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Bush Kinder

The bush kinder vision for the Maribyrnong community and beyond:

Nature is the leading pedagogy that brings our community together. We see its calming effects on children, particularly those with additional needs. Bush kinder supports children to be active and informed citizens through learning to care for the environment. They participate in activities such as Clean Up Australia Day and tree planting with the park ranger. These are our future environmental ambassadors. 

Our curriculum includes a bush kinder program on the banks of the Maribyrnong River. Taking place across different weather conditions, bush kinder promotes open-ended interactions, spontaneity, resilience, risk-taking and a sense of belonging to the wider community.

Why bush kinder? 

Most Australian children spend more time on screens than recommended (Australian Institute of Family Studies). Research by Curtin University shows that in just one generation, outdoor play has reduced from 73% to 13% (Growing up in Australia 2011). In 2017, we recognised the need in our community for creating closer connections with nature. In response, we were the first kindergarten in our region to incorporate bush kinder into our curriculum.  There have been many studies to support the benefits of exposure to Bush Kinder program including building a deeper understanding of science, technology, engineering, and maths (STEM). It can also assist in improved physical skills and health, social benefits and school readiness.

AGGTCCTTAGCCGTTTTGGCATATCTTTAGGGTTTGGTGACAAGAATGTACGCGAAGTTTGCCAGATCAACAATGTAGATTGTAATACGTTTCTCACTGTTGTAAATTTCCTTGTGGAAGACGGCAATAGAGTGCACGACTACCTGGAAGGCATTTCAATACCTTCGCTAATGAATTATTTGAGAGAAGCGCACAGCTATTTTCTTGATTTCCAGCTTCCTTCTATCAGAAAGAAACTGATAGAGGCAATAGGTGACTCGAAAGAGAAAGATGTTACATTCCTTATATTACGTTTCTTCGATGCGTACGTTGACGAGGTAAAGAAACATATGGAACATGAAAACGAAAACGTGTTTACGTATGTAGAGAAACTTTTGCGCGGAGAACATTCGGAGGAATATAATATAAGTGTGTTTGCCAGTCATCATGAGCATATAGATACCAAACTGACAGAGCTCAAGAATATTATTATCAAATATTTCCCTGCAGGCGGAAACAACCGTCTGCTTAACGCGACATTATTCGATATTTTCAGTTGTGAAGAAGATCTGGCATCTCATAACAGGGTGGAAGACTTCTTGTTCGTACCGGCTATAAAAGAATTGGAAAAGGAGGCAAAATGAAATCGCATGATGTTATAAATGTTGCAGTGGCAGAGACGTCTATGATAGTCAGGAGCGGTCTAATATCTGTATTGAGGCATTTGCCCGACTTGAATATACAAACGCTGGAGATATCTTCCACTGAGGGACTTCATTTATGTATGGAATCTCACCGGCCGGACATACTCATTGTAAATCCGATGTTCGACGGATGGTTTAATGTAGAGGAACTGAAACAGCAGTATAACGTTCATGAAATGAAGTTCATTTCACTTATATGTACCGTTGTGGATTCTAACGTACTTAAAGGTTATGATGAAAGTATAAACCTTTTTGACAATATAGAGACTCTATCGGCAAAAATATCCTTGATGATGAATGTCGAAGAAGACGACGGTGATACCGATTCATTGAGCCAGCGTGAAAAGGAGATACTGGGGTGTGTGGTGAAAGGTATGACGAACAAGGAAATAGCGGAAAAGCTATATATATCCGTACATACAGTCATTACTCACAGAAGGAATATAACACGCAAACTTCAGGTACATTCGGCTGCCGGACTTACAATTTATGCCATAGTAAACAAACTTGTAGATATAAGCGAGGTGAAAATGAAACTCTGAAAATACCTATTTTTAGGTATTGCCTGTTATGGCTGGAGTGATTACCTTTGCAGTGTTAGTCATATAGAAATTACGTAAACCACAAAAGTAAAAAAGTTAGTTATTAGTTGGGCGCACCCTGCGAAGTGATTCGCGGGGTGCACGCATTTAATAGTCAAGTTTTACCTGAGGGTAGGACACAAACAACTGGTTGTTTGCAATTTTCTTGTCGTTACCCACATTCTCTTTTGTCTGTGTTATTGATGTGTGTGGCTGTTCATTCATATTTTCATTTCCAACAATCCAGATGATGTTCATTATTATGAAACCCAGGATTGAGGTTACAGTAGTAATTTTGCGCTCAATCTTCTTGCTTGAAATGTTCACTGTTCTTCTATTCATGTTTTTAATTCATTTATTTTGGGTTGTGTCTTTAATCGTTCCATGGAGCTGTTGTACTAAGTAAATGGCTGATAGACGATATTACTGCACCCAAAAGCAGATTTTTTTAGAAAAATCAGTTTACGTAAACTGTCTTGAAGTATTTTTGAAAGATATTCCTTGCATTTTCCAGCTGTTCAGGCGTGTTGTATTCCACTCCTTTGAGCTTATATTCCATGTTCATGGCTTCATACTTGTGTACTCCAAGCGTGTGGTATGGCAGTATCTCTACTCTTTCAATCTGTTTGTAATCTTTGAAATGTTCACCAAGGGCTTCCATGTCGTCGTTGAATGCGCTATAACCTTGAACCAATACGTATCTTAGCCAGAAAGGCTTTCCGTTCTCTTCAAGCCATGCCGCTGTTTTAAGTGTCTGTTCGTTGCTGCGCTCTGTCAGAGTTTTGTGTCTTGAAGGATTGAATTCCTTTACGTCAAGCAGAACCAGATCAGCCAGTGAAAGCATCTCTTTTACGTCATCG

“Bush kinder has taught my son more than I could have imagined.  I initially thought he would just enjoy the great outdoors but it is so much more.  Unexpectedly by me, it has taught my boy to make the most of the situation by entertaining himself with whatever is available, 2 very important ingredients for a fulfilling life.  It is literally teaching him to dance in the rain.”

Kelly, mother of Jackson

Indigenous Australian culture:

The teachers use bush kinder to educate about the traditional owners of the land and the significance of the land in their culture. These conversations are continued at home kinder where educators incorporate Indigenous content and Indigenous ways of doing, such as yarning circles, into the curriculum. 

It fosters awareness and respect by recognising the significance of nature in Indigenous Australian culture. This is part of the kinder’s work as an early learning service to become unified with Australian First Nations communities through our curriculum, programs and our general ideology. We wish to engage families and local community more deeply with Indigenous culture in our activities and to create a culturally safe and welcoming environment.

Pipemakers Park Maribyrnong